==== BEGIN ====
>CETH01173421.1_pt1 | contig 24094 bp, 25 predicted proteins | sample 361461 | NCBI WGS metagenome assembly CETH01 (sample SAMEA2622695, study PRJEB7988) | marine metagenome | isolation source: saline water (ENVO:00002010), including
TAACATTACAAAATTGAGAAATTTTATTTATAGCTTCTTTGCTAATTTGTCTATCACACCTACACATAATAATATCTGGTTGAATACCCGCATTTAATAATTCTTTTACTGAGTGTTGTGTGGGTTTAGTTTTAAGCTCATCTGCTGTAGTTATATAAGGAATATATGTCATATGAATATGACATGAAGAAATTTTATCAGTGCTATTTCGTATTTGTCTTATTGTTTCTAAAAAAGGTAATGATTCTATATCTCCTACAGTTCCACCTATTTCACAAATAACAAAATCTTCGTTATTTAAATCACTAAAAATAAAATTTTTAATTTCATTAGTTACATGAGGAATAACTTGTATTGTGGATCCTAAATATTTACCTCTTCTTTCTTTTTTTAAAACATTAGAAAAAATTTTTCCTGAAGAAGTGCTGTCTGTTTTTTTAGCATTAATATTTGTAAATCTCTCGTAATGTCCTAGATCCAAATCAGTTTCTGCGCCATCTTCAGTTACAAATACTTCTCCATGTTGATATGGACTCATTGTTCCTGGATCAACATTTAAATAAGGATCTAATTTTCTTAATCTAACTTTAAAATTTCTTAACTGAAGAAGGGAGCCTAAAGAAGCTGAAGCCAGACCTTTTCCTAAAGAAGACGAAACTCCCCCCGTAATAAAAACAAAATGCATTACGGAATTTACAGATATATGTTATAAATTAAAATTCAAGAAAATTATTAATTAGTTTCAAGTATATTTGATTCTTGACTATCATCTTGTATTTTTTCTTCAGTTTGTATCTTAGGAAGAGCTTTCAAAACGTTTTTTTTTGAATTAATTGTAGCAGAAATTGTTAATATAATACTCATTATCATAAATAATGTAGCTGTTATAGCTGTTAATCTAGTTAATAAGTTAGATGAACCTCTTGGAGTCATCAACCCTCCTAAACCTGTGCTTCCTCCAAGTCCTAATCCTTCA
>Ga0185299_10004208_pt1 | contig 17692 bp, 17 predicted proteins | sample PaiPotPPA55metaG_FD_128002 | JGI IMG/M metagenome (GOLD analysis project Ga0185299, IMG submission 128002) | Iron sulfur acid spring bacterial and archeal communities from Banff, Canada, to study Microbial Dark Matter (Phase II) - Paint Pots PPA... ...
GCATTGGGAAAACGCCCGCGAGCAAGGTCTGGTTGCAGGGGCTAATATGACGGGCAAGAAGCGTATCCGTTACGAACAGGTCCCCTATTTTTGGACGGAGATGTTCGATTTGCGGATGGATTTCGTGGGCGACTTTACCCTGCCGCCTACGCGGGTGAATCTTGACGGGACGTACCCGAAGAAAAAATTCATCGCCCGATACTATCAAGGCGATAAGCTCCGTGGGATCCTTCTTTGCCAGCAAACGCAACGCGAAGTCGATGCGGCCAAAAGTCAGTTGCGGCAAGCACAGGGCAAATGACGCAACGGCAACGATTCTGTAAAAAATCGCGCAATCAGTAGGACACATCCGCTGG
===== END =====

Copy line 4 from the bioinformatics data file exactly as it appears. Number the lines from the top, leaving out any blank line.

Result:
GCATTGGGAAAACGCCCGCGAGCAAGGTCTGGTTGCAGGGGCTAATATGACGGGCAAGAAGCGTATCCGTTACGAACAGGTCCCCTATTTTTGGACGGAGATGTTCGATTTGCGGATGGATTTCGTGGGCGACTTTACCCTGCCGCCTACGCGGGTGAATCTTGACGGGACGTACCCGAAGAAAAAATTCATCGCCCGATACTATCAAGGCGATAAGCTCCGTGGGATCCTTCTTTGCCAGCAAACGCAACGCGAAGTCGATGCGGCCAAAAGTCAGTTGCGGCAAGCACAGGGCAAATGACGCAACGGCAACGATTCTGTAAAAAATCGCGCAATCAGTAGGACACATCCGCTGG